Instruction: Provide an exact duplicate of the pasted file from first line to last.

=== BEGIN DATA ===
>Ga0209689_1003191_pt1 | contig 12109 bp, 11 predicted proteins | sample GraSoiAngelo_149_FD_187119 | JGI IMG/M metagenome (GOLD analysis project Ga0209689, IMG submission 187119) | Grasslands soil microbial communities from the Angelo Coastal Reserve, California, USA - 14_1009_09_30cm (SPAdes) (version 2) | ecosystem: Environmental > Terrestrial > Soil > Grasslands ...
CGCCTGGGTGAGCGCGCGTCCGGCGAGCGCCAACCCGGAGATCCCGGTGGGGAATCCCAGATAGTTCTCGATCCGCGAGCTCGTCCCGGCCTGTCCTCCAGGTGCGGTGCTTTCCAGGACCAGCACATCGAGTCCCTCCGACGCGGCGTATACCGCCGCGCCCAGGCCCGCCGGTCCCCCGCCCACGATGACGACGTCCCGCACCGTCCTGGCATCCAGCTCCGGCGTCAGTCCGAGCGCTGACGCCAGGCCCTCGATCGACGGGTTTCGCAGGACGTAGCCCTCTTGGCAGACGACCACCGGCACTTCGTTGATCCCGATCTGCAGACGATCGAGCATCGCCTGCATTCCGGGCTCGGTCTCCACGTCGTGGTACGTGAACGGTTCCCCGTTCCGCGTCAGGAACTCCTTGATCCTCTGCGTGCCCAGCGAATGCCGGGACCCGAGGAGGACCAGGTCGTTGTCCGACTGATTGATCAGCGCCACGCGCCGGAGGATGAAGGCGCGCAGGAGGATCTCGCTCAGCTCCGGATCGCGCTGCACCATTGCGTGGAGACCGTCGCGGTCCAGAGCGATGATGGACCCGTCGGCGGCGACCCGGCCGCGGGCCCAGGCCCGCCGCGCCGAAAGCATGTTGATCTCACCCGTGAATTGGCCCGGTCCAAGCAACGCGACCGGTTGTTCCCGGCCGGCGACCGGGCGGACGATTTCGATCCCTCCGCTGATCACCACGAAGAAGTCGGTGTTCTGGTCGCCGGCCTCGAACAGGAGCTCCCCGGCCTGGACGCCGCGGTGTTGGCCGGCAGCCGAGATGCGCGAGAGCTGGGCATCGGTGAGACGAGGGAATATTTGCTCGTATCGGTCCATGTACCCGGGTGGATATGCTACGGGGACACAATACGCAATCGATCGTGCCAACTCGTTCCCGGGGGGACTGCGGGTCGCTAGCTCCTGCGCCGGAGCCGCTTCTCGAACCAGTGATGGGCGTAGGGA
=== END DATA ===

>Ga0209689_1003191_pt1 | contig 12109 bp, 11 predicted proteins | sample GraSoiAngelo_149_FD_187119 | JGI IMG/M metagenome (GOLD analysis project Ga0209689, IMG submission 187119) | Grasslands soil microbial communities from the Angelo Coastal Reserve, California, USA - 14_1009_09_30cm (SPAdes) (version 2) | ecosystem: Environmental > Terrestrial > Soil > Grasslands ...
CGCCTGGGTGAGCGCGCGTCCGGCGAGCGCCAACCCGGAGATCCCGGTGGGGAATCCCAGATAGTTCTCGATCCGCGAGCTCGTCCCGGCCTGTCCTCCAGGTGCGGTGCTTTCCAGGACCAGCACATCGAGTCCCTCCGACGCGGCGTATACCGCCGCGCCCAGGCCCGCCGGTCCCCCGCCCACGATGACGACGTCCCGCACCGTCCTGGCATCCAGCTCCGGCGTCAGTCCGAGCGCTGACGCCAGGCCCTCGATCGACGGGTTTCGCAGGACGTAGCCCTCTTGGCAGACGACCACCGGCACTTCGTTGATCCCGATCTGCAGACGATCGAGCATCGCCTGCATTCCGGGCTCGGTCTCCACGTCGTGGTACGTGAACGGTTCCCCGTTCCGCGTCAGGAACTCCTTGATCCTCTGCGTGCCCAGCGAATGCCGGGACCCGAGGAGGACCAGGTCGTTGTCCGACTGATTGATCAGCGCCACGCGCCGGAGGATGAAGGCGCGCAGGAGGATCTCGCTCAGCTCCGGATCGCGCTGCACCATTGCGTGGAGACCGTCGCGGTCCAGAGCGATGATGGACCCGTCGGCGGCGACCCGGCCGCGGGCCCAGGCCCGCCGCGCCGAAAGCATGTTGATCTCACCCGTGAATTGGCCCGGTCCAAGCAACGCGACCGGTTGTTCCCGGCCGGCGACCGGGCGGACGATTTCGATCCCTCCGCTGATCACCACGAAGAAGTCGGTGTTCTGGTCGCCGGCCTCGAACAGGAGCTCCCCGGCCTGGACGCCGCGGTGTTGGCCGGCAGCCGAGATGCGCGAGAGCTGGGCATCGGTGAGACGAGGGAATATTTGCTCGTATCGGTCCATGTACCCGGGTGGATATGCTACGGGGACACAATACGCAATCGATCGTGCCAACTCGTTCCCGGGGGGACTGCGGGTCGCTAGCTCCTGCGCCGGAGCCGCTTCTCGAACCAGTGATGGGCGTAGGGA